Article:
Jennifer ‘Jen’ Wallace is the Director of Policy and Evidence for the Carnegie UK Trust. She leads Carnegie UK’s work to put collective wellbeing for all into the heart of decision making in the UK and Ireland. Here she talks to NOW’s Director, Roger Higman.
Jen Wallace has a passion for data. A social researcher, by background, she got interested in wellbeing after spending 15 years looking at people’s experience of public services. Too often, she found, “that the same people are failed again and again by services that are offered in silos rather than with a view to the needs of the whole person”.
Focusing on wellbeing, she says, can act to address this “silo thinking”. It offers a way to build support for people and communities that takes account of their complex lives. It also engages people in a more positive, visionary, and ultimately meaningful discussion that transcends single issues and deficit-thinking by asking how we might organise ourselves and our societies so we can all live healthier, happier and more sustainable lives.
Her work at Carnegie UK enables her to pursue her interest in wellbeing data all the way from research through to its use in the design and implementation of policy. This has involved work that is transformative and cutting-edge, yet also hard-nosed. For example, Jen is proud of the work that Carnegie UK has done to promote kindness in policy. She sees the “radical edge of kindness” – its power to transform how services are delivered.
Her passion shines through when she mentions ‘Our Life in the UK 2023’ – the first in what will become an annual series of reports – that present the “big picture” of how people are doing across the four dimensions – social, economic, environmental and democratic – that comprise Carnegie UK’s vision of ‘collective wellbeing‘.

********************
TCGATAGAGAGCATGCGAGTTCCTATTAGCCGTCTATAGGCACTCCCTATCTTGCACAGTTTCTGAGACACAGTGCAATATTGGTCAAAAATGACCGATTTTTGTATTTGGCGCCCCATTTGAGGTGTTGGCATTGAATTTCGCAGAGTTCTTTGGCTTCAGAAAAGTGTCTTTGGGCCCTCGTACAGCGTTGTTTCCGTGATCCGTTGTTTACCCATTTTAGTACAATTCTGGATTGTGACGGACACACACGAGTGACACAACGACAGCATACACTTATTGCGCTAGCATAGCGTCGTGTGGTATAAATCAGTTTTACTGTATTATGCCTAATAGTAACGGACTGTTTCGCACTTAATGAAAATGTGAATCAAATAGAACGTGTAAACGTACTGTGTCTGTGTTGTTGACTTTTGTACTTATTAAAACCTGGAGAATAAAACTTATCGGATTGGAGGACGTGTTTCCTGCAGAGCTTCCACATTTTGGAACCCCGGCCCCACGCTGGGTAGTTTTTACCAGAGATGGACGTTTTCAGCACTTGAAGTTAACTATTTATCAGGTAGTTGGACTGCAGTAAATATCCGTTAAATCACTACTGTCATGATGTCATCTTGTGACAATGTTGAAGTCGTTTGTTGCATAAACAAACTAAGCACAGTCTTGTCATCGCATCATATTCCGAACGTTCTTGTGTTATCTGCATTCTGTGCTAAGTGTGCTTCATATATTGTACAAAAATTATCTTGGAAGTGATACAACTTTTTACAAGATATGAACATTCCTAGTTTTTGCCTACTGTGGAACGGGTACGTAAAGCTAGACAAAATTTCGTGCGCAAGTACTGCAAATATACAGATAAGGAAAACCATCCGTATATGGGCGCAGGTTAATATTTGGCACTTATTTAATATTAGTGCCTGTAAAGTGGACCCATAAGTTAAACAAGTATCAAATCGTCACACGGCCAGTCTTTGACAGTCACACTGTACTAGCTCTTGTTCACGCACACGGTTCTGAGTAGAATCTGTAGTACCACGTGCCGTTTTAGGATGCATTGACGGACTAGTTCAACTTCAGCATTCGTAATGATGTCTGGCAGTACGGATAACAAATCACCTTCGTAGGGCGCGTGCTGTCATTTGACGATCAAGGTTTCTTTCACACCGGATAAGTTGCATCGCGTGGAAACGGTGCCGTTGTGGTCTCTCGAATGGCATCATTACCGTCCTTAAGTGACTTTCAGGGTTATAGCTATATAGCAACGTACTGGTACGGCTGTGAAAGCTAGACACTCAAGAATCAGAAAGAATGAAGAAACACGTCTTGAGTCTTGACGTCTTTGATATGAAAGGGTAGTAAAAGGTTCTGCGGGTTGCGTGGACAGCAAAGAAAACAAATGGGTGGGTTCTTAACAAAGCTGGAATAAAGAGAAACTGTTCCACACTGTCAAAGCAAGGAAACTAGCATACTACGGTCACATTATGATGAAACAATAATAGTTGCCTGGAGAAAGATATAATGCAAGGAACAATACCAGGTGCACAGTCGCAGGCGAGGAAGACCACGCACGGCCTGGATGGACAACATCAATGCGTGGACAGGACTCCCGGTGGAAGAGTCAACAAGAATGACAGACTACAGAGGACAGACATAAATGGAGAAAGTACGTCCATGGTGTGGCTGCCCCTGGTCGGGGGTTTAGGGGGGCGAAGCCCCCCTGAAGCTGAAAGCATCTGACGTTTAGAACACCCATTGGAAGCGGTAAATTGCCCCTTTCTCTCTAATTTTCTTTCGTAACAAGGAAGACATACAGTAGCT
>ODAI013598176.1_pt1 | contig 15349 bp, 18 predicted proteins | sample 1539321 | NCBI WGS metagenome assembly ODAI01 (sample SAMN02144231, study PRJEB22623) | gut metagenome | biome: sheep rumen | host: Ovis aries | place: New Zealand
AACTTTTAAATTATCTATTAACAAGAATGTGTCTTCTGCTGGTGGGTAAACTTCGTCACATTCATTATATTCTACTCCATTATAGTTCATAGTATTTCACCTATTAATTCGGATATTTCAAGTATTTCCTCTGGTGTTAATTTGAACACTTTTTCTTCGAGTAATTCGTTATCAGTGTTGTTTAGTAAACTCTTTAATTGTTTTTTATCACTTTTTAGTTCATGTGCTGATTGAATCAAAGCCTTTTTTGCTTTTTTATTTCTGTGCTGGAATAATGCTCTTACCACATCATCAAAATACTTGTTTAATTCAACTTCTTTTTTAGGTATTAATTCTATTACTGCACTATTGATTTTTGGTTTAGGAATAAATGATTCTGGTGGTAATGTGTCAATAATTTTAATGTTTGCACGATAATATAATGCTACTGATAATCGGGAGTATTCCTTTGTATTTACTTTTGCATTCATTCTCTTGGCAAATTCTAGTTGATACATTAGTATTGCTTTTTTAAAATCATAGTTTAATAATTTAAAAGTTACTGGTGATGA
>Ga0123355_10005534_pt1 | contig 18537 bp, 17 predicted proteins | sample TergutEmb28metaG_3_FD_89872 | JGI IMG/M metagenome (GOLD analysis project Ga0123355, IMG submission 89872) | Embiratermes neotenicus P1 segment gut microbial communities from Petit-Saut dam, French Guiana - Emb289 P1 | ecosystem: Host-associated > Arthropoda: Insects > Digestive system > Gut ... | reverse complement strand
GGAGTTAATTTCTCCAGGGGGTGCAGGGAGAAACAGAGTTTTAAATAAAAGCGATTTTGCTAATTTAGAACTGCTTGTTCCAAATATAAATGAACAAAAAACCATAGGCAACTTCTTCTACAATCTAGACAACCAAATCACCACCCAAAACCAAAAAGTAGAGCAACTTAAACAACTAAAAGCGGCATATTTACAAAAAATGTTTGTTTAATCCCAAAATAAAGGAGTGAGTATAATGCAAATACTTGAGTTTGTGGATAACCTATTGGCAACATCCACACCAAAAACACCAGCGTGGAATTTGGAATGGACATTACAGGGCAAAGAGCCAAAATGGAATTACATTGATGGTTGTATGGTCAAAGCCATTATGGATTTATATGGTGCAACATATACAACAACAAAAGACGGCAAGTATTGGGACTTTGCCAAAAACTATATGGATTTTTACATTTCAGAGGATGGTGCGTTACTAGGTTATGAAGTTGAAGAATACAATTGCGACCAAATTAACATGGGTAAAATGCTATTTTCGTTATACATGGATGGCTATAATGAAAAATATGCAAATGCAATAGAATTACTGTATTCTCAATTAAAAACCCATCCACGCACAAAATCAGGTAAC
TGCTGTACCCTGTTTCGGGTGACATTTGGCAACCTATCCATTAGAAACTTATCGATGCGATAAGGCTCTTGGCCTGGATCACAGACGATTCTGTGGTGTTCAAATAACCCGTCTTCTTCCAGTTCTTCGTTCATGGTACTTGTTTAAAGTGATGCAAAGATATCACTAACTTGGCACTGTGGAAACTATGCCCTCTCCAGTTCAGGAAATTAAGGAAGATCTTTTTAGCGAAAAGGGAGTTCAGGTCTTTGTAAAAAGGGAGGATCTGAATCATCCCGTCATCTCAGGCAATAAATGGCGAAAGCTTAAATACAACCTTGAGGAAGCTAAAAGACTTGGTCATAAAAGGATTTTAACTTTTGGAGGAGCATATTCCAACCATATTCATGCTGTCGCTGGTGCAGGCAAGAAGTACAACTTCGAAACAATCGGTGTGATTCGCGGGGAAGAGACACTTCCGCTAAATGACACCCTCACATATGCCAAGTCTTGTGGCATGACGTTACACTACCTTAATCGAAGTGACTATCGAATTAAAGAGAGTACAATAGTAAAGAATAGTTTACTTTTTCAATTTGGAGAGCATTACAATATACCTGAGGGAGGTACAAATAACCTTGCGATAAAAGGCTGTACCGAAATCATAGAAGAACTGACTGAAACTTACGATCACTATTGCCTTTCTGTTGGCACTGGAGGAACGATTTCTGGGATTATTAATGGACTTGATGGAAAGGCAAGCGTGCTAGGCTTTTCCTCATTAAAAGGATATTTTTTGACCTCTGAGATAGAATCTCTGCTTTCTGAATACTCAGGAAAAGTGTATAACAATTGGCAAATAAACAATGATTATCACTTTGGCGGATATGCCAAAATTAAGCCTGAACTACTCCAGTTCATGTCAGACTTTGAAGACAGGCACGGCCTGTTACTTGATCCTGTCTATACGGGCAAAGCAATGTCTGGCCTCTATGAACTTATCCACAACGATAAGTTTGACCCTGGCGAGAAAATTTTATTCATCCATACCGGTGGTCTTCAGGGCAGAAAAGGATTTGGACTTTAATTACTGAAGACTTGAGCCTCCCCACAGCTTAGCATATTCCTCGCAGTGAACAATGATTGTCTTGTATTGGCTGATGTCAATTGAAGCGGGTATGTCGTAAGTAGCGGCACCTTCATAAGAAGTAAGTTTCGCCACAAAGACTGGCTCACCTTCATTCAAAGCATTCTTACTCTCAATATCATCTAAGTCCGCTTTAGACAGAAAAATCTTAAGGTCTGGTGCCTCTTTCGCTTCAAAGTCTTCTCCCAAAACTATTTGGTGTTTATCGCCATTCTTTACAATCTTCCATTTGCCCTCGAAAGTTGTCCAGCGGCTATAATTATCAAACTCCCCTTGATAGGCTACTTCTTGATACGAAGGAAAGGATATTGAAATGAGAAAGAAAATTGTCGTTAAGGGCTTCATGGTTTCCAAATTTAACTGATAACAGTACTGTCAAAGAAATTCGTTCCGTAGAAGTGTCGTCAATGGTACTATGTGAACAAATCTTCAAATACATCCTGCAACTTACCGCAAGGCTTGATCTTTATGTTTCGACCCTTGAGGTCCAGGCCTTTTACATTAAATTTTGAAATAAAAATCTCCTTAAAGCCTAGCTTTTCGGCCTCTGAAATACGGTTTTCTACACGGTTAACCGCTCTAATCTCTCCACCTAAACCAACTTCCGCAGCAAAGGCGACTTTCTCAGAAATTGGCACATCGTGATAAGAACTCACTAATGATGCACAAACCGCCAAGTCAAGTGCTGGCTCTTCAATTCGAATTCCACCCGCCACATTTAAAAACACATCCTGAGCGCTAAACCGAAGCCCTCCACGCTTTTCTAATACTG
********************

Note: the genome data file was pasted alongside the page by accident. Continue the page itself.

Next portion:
“I really like knowledge”, she says. “If people have better knowledge, they make better decisions. I want to give people better information about the complexity of people’s lives”.
She clearly wants change too. “The thing that makes me feel something has been meaningful is seeing how other people react to it”. She wants people to “take it off the page” and put the data to use through new policies to address issues like disability rights, social inclusion and poverty.
Jen gets stuck in herself through sitting on the Scottish Government’s Wellbeing Economy Expert Advisory Group, alongside We-All for Scotland. This has involved difficult discussions about long-term priorities at a time when the cost of living crisis is focusing political minds on short-term remedies. Still, she’s proud of the measures she’s helped to promote. including the Scottish Child Payment, a weekly top-up to help families on Universal Credit.
And she’s a great believer in working in coalition – citing Carnegie UK’s recent work to support the passage of the Onine Safety Act 2023 as an example. This created a legislative framework to force tech companies “to act on a massive threat to the wellbeing of young people, against entrenched opposition from powerful interests”.
It’s painstaking but necessary work, and through Jennifer and others, Carnegie UK is playing a key role in strengthening the commitment of governing institutions across the UK to a “just transition” and a wellbeing economy that works for all.